As for the rest of us – the ordinary people of Jersey - I believe we must do much more to support those States Members who work on our behalf. We could at least find out more about what each candidate stands for and get out there and vote at election time if we haven’t so far. Some of them have really put themselves out in their own time and at their own expense for individuals in their constituencies and those people still didn’t bother to vote. How would that make us feel if the boot was on the other foot!

We could also put forward our views and suggestions or send them a message once in a while. We won’t always agree with what they do or say. So let’s tell them what we want. Phone them up, e-mail them, take an interest in what is going on in our Island, learn all we can. United and working together with us we will be strong. More than that we might even open our eyes and see that these politicians are made of flesh and blood like we are. OK so they’re paid to do a job. I get paid for my job too but that doesn’t mean I don’t need a nudge in the right direction or a kind word sometimes. I respond well to that sort of treatment. So do we all. That can’t be asking too much can it?

Tuesday, June 22, 2010

Denise Carroll said...

Can I change the topic of conversation and ask you to reflect for a moment on events especially over the last week here in Jersey. We have two so called parties Time for Change and the JDA who seem to be singing from the same hymn sheet but are currently so busy bickering between themselves that they seem to have lost sight of the fact that whilst this is happening the establishment are able to do what they want. The establishment are no doubt sitting laughing and working out which candidate they will place where in the next election.
The chances are that unless somebody locks these two parties, pretty damn quickly, in a room until they have sorted out their differences and can act like statesmen none of them deserve to be in government.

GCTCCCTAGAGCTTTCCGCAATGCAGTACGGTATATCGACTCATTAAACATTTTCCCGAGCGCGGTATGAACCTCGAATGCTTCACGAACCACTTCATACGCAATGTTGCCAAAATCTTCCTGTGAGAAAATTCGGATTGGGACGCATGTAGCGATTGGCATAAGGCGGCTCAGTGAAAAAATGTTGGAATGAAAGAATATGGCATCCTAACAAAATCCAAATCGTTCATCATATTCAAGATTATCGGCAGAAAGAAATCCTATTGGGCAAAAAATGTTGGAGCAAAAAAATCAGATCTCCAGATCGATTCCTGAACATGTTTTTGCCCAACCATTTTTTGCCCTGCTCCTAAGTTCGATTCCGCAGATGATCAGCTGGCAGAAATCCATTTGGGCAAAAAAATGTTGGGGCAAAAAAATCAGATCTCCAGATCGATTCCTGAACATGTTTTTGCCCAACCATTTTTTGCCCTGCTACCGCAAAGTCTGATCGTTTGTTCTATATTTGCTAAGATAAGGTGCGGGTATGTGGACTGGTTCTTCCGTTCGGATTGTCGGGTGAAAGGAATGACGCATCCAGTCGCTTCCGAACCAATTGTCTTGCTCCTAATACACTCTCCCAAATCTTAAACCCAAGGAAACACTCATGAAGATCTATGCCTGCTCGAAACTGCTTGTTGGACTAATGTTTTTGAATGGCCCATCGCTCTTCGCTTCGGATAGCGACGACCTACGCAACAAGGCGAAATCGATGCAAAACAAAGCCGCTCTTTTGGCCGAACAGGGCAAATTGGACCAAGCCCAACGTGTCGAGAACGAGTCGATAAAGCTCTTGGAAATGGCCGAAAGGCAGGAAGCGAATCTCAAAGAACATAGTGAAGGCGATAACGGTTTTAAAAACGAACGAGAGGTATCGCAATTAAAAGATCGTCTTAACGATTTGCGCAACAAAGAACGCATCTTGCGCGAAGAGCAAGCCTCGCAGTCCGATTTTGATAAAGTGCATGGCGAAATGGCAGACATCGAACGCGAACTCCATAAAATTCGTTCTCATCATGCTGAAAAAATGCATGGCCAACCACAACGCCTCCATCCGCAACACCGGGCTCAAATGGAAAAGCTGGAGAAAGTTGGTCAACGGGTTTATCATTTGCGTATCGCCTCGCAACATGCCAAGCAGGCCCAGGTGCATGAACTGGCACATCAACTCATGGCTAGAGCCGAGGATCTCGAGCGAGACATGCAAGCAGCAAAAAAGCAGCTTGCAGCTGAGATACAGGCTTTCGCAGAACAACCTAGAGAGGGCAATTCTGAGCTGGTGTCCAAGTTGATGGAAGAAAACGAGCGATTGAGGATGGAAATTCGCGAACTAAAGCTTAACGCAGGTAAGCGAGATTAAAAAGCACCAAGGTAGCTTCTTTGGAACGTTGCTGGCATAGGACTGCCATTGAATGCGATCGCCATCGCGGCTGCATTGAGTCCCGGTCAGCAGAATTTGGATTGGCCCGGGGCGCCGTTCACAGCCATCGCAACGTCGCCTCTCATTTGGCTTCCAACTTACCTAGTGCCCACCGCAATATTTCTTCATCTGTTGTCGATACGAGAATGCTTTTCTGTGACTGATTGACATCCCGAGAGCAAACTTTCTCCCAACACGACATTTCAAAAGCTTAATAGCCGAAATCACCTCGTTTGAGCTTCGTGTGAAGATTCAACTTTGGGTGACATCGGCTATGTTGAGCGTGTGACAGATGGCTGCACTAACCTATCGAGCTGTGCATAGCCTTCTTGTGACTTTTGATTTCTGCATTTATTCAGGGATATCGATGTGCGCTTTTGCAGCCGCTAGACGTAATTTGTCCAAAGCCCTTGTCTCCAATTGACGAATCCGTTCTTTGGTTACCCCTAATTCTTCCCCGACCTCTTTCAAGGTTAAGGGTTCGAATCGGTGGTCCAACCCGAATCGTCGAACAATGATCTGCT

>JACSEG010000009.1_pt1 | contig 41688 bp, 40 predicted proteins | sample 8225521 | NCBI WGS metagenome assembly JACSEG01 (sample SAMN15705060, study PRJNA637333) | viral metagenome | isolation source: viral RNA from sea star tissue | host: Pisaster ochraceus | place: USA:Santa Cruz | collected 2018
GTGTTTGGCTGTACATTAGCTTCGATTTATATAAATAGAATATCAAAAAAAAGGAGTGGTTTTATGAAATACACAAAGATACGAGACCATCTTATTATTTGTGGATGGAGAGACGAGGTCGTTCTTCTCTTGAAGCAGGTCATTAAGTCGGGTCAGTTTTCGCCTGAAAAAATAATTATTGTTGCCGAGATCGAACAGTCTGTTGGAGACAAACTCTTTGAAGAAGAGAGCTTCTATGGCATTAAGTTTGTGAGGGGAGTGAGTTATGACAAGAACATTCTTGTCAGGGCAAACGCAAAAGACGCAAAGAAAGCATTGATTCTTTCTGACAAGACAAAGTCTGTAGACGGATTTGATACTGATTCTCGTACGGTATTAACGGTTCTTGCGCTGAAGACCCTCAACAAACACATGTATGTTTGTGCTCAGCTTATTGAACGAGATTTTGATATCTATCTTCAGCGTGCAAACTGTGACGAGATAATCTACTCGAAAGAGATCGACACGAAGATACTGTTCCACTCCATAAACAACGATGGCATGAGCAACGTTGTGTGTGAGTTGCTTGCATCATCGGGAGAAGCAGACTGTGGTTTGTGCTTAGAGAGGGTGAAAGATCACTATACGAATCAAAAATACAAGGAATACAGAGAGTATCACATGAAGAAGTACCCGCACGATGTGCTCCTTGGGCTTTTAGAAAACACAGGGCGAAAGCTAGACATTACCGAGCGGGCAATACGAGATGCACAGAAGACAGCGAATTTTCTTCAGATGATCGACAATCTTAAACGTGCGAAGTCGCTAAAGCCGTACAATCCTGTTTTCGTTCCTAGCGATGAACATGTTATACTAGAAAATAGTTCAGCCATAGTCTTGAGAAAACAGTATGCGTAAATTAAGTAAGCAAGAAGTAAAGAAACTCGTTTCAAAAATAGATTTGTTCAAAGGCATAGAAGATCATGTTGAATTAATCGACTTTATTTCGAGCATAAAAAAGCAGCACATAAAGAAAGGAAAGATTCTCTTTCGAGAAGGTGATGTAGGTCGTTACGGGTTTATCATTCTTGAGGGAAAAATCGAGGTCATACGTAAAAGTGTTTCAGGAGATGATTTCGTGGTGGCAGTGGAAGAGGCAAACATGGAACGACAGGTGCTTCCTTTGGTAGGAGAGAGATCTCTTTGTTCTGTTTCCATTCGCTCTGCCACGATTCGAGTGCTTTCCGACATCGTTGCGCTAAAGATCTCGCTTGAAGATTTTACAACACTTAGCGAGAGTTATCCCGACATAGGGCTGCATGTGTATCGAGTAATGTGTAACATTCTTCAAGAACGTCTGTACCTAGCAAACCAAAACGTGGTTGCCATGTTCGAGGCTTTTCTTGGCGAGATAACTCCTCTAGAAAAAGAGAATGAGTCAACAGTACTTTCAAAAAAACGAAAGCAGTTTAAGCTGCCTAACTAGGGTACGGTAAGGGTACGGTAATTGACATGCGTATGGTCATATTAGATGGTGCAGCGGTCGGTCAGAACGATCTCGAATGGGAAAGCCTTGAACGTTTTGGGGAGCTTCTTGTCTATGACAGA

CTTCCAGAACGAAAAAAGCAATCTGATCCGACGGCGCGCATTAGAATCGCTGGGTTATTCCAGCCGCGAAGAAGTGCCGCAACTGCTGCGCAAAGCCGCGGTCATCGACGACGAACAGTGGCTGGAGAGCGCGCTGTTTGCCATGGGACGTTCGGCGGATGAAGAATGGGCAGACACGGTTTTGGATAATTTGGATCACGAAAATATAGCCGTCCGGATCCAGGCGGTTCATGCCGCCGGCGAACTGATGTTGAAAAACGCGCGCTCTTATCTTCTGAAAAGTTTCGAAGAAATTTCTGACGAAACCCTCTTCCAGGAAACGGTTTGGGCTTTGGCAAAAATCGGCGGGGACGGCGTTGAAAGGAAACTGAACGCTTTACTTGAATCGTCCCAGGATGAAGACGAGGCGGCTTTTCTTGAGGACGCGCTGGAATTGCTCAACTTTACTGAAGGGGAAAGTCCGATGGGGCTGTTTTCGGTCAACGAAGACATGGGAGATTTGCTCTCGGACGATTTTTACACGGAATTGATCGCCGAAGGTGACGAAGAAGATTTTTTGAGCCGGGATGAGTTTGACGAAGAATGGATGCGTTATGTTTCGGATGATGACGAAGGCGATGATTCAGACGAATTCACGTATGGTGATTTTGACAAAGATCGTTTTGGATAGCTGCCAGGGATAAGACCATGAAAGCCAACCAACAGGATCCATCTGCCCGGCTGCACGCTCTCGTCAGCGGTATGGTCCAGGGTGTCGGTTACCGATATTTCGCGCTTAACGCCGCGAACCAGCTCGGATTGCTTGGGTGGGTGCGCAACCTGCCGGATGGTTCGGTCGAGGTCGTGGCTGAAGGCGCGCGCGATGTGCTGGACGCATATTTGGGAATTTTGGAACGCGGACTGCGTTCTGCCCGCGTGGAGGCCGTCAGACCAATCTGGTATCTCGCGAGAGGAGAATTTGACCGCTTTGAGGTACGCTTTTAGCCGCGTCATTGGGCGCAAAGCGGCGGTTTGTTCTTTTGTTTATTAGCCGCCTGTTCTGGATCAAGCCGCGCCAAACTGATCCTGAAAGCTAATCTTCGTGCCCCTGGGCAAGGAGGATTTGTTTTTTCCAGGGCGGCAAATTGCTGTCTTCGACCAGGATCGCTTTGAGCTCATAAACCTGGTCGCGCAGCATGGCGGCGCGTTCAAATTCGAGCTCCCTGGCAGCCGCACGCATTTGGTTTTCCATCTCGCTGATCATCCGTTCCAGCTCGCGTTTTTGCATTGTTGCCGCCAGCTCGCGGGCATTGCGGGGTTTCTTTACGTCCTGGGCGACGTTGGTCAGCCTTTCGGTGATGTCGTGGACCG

Neither party will succeed in anything until they can prove to the public they are worthy once again.

Friday, June 18, 2010

Time for Jersey to discuss Plan B?

John Heys

June 18th 2010

In Jersey we are constantly told that we cannot survive without the Tax Avoidance Industry. Without them we’re warned that we’ll suffer from unemployment, increased crime and a collapse in house values so how could we possibly entertain the hope that they might leave?

As Pat Lucas has said elsewhere, “…undesirable though these problems are the real problem is not primarily crime or unemployment or rising house prices or any of the other evils which may befall us. The root of the problem here is tax avoidance and corruption. It’s that which we need to get rid of.

Now, please don’t talk down to us or say we don’t understand anything because we do. When the tax avoidance industry leaves Jersey - and it will- we’ll need to completely restructure our economy with professional advice from our friends and colleagues.”

Even now huge money-making vested interests do not want to acknowledge the demise of the self-centered finance industry. They even have the gall to hotly deny that the set-up is not a tax haven!

Of course it is a tax haven which has ruined this once beautiful Island with sheer greed, avarice and concrete. Now with 0/10 we the people are paying the tax the Finance Industry should be paying. Particularly since finance has been the dominant industry here the price of housing has risen well beyond our children’s reach at £470,000 for a basic 3 bedroom starter home. Many in the business are from the UK and will, when they’re ready, simply leave having had a great time and having built up a healthy bank account. Already much of the backroom work has been hived out to places where labour costs are less.

Certainly it will be difficult for those remaining when it all goes. Along with others I have been calling on our Government for years to diversify in preparation for the inevitable, only to be sniggered at by Chief Minister Le Sueur and his cronies.

So what do we have? Two other industries - Tourism and Agriculture which have been allowed to shrink to about 3% and 1% of our GDP. This in itself is a disgrace while at the same time the States of Jersey have pumped millions of pounds into the finance industry - and remember this is a private industry.